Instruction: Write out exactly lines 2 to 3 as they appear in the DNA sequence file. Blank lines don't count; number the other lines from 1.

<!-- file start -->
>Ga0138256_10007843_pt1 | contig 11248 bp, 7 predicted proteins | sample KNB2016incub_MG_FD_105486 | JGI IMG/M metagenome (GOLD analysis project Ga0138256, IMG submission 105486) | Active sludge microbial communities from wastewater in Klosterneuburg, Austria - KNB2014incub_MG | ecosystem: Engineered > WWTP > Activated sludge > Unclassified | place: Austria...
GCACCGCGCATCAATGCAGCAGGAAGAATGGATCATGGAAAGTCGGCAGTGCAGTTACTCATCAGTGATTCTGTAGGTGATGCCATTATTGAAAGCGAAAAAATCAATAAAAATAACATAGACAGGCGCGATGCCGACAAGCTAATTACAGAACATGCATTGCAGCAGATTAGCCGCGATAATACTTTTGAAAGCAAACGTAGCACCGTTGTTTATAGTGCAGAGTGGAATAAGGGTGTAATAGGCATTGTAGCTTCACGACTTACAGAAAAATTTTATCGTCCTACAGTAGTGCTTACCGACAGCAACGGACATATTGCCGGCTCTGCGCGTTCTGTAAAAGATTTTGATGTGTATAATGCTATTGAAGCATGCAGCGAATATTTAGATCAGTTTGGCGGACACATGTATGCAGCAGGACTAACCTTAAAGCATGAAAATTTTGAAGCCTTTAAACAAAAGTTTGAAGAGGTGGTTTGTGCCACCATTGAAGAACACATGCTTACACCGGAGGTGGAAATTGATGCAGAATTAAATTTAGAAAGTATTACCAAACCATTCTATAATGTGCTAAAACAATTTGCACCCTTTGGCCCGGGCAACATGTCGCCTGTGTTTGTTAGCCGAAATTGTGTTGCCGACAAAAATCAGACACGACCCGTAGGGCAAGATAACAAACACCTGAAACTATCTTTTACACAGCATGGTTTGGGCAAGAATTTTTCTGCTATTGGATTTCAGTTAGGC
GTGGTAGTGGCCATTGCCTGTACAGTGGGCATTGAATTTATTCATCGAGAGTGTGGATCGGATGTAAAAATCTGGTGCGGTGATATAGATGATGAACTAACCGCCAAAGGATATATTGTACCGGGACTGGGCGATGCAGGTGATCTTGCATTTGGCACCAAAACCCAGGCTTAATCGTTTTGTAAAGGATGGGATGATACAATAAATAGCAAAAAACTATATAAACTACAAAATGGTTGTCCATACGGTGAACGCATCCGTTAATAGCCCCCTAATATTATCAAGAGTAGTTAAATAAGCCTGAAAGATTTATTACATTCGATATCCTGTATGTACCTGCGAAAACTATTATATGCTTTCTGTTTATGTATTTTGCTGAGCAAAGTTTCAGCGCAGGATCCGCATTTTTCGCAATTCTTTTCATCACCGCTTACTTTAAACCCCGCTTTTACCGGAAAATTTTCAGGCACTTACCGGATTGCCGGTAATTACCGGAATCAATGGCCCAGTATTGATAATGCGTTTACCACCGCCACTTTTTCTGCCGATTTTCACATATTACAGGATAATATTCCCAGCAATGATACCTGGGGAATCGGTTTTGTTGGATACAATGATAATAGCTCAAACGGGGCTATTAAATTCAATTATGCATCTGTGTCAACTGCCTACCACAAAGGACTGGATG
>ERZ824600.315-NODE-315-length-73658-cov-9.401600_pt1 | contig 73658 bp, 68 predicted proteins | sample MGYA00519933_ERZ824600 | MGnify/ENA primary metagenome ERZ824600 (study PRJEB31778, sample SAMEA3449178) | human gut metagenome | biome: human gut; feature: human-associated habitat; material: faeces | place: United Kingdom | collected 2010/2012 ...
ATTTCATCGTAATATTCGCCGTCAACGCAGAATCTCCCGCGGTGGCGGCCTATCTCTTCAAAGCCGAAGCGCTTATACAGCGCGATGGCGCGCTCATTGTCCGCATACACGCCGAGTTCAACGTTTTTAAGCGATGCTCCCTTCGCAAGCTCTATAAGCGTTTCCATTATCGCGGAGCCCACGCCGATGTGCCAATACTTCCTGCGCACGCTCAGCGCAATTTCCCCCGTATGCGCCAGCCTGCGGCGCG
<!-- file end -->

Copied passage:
GCACCGCGCATCAATGCAGCAGGAAGAATGGATCATGGAAAGTCGGCAGTGCAGTTACTCATCAGTGATTCTGTAGGTGATGCCATTATTGAAAGCGAAAAAATCAATAAAAATAACATAGACAGGCGCGATGCCGACAAGCTAATTACAGAACATGCATTGCAGCAGATTAGCCGCGATAATACTTTTGAAAGCAAACGTAGCACCGTTGTTTATAGTGCAGAGTGGAATAAGGGTGTAATAGGCATTGTAGCTTCACGACTTACAGAAAAATTTTATCGTCCTACAGTAGTGCTTACCGACAGCAACGGACATATTGCCGGCTCTGCGCGTTCTGTAAAAGATTTTGATGTGTATAATGCTATTGAAGCATGCAGCGAATATTTAGATCAGTTTGGCGGACACATGTATGCAGCAGGACTAACCTTAAAGCATGAAAATTTTGAAGCCTTTAAACAAAAGTTTGAAGAGGTGGTTTGTGCCACCATTGAAGAACACATGCTTACACCGGAGGTGGAAATTGATGCAGAATTAAATTTAGAAAGTATTACCAAACCATTCTATAATGTGCTAAAACAATTTGCACCCTTTGGCCCGGGCAACATGTCGCCTGTGTTTGTTAGCCGAAATTGTGTTGCCGACAAAAATCAGACACGACCCGTAGGGCAAGATAACAAACACCTGAAACTATCTTTTACACAGCATGGTTTGGGCAAGAATTTTTCTGCTATTGGATTTCAGTTAGGC
GTGGTAGTGGCCATTGCCTGTACAGTGGGCATTGAATTTATTCATCGAGAGTGTGGATCGGATGTAAAAATCTGGTGCGGTGATATAGATGATGAACTAACCGCCAAAGGATATATTGTACCGGGACTGGGCGATGCAGGTGATCTTGCATTTGGCACCAAAACCCAGGCTTAATCGTTTTGTAAAGGATGGGATGATACAATAAATAGCAAAAAACTATATAAACTACAAAATGGTTGTCCATACGGTGAACGCATCCGTTAATAGCCCCCTAATATTATCAAGAGTAGTTAAATAAGCCTGAAAGATTTATTACATTCGATATCCTGTATGTACCTGCGAAAACTATTATATGCTTTCTGTTTATGTATTTTGCTGAGCAAAGTTTCAGCGCAGGATCCGCATTTTTCGCAATTCTTTTCATCACCGCTTACTTTAAACCCCGCTTTTACCGGAAAATTTTCAGGCACTTACCGGATTGCCGGTAATTACCGGAATCAATGGCCCAGTATTGATAATGCGTTTACCACCGCCACTTTTTCTGCCGATTTTCACATATTACAGGATAATATTCCCAGCAATGATACCTGGGGAATCGGTTTTGTTGGATACAATGATAATAGCTCAAACGGGGCTATTAAATTCAATTATGCATCTGTGTCAACTGCCTACCACAAAGGACTGGATG